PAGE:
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        Consortium to help boost flexible working

        Consortium to help boost flexible working

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          A new consortium made up of the government, businesses and unions has been launched in a bid to enhance flexible working practices in the UK.

          The Anywhere Working group was launched by transport minister Norman Baker and aims to help employers come to terms with the benefits flexible working can have for both them and their employees, including reduced operating costs, a more productive workforce and happier staff.

          It also aims to provide workers with the tools they need for mobile working and its founding members, which include Business in the Community (BITC), Microsoft, Nuffield, Regus and Vodafone, have pledged to help educate businesses.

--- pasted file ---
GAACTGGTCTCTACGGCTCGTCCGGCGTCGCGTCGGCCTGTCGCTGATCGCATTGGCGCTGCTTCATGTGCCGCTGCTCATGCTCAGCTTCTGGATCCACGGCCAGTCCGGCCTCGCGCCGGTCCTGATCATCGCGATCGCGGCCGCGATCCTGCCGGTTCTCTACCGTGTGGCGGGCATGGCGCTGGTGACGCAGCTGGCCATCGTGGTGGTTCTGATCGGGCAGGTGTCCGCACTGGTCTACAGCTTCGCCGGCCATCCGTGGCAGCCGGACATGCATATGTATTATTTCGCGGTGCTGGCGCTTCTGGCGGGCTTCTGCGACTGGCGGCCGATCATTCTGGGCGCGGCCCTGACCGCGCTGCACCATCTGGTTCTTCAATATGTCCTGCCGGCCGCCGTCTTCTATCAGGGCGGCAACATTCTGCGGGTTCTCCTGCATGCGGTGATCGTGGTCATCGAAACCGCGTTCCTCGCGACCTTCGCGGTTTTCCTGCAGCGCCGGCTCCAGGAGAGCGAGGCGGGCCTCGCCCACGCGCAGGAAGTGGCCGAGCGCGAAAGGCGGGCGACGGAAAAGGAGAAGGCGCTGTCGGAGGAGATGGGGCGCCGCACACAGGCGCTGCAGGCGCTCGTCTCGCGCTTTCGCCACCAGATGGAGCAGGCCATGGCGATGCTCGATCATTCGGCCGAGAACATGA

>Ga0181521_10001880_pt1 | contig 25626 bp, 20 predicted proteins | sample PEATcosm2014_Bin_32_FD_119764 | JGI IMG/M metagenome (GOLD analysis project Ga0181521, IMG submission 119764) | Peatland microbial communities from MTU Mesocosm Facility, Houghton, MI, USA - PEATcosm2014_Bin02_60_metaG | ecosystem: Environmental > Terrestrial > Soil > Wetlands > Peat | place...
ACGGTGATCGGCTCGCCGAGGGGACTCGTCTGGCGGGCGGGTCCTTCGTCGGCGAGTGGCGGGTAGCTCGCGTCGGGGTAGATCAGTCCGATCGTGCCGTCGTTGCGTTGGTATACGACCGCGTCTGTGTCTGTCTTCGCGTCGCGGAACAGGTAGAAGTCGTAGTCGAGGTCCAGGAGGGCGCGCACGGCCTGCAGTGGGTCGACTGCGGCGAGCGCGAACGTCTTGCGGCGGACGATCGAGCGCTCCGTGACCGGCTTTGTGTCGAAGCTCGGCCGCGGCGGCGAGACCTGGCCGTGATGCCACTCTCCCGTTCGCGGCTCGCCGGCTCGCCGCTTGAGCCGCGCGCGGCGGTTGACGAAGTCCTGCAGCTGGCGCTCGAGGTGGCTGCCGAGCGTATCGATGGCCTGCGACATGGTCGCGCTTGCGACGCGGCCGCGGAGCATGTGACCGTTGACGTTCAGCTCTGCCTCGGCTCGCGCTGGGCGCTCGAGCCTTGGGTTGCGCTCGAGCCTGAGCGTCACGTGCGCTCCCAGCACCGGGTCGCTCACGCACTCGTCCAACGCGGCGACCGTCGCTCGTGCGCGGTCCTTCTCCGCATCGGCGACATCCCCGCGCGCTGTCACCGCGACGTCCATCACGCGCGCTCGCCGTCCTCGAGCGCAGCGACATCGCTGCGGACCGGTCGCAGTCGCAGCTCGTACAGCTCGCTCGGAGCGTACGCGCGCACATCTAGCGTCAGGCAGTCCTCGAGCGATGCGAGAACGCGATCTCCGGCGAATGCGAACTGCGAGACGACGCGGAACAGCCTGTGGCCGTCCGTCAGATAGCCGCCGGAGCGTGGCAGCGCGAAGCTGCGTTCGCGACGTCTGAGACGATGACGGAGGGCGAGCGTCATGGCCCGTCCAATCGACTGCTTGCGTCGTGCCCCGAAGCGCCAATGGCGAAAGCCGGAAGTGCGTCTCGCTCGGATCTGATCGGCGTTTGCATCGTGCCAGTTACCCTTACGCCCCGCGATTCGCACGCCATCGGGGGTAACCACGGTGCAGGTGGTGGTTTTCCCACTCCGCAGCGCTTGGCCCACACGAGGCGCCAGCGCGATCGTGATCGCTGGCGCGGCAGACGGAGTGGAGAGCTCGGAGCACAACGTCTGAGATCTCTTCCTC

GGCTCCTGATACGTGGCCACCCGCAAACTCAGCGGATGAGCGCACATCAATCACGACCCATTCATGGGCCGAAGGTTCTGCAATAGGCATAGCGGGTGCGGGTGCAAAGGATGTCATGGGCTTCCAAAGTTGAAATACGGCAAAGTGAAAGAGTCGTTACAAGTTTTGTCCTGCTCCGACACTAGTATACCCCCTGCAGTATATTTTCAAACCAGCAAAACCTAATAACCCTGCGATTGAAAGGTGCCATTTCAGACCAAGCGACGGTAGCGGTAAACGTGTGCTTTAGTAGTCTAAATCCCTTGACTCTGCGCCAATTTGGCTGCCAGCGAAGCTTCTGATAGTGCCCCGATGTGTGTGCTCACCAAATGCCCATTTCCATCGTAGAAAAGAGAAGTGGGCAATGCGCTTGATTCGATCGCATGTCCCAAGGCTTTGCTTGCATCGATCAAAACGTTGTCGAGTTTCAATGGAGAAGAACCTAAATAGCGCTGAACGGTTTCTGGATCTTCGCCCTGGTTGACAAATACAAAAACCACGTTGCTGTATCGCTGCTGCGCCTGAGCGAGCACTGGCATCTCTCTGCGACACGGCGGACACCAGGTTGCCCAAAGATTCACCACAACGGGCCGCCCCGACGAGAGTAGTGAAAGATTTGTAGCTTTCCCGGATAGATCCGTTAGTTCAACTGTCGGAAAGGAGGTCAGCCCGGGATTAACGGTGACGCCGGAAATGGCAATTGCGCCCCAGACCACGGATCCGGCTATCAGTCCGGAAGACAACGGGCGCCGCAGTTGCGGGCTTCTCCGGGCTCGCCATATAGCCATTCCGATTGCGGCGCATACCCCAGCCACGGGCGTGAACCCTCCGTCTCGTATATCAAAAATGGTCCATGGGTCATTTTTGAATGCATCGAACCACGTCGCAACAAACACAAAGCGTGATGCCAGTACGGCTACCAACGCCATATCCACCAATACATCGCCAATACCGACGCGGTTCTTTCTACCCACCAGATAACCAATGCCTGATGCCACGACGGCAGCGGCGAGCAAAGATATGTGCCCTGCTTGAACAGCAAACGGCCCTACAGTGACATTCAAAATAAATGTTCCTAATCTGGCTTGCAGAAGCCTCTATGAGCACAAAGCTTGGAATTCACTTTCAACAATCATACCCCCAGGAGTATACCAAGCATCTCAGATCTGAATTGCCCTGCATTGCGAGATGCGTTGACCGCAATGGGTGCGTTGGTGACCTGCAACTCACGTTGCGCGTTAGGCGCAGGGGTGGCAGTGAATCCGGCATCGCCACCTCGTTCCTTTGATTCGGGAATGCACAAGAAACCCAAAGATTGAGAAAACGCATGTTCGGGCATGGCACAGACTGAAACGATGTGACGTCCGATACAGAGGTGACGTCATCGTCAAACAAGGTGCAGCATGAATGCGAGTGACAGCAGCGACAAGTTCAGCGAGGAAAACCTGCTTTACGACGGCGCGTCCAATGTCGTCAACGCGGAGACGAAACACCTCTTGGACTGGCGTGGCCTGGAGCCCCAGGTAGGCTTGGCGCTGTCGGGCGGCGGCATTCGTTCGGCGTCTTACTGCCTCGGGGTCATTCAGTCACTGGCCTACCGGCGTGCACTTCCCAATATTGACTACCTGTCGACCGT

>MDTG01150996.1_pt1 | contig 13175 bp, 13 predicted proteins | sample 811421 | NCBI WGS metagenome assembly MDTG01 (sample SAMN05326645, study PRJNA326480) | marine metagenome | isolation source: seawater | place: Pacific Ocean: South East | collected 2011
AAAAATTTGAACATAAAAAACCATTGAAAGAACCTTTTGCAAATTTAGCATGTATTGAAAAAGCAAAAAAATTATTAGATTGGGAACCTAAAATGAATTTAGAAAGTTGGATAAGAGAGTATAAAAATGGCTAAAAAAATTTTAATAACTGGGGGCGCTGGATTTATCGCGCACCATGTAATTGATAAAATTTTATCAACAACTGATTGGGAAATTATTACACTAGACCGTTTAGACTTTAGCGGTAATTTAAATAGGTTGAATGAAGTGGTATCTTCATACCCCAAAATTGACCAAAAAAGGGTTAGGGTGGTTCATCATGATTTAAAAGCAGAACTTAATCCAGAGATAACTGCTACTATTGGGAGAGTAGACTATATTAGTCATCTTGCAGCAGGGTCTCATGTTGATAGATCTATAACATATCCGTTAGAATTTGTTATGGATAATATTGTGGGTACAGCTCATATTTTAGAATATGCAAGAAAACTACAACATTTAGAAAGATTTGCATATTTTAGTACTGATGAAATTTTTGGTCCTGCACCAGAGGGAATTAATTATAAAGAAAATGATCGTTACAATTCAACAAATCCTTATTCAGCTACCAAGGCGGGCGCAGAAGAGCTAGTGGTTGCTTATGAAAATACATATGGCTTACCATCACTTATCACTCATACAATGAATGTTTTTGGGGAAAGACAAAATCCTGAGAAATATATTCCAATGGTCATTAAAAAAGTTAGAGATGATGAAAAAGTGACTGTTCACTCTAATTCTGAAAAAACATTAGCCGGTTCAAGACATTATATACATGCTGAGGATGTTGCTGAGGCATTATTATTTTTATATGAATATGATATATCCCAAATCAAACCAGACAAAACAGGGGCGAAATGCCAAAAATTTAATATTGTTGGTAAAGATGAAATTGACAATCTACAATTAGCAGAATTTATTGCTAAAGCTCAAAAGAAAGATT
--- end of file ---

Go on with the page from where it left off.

“In a world where communication technologies offer the means to travel around the world in an instant without travelling at all, encouraging individuals and business to think flexibly about what ‘being there’ means is simply the smart thing to do. The advantages are undeniable – productivity and efficiency savings, a reduced carbon footprint, employee wellbeing – and are for both companies and their workers,” Mr Baker noted.

          He added that flexible working will also prove to have massive benefits in times of disruption, such as in extreme bad weather or during the 2012 London Olympic Games.

          Trades Union Congress general secretary Brendan Barber said: “Smarter working must be part of the modern economy. Many employees want greater access to flexible and high quality home-working and employers should do more to provide it. More flexible working patterns can also broaden access to a wider range of jobs for those unable to travel from home.”

          The consortium’s creation is timely, as recent research suggested that staff are less likely to work from home in tough times as they want to be seen as visible within the office.

          The study from O2 also found that more companies are insisting staff work within the office, however, this could actually have a negative effect on productivity and morale in the long run.

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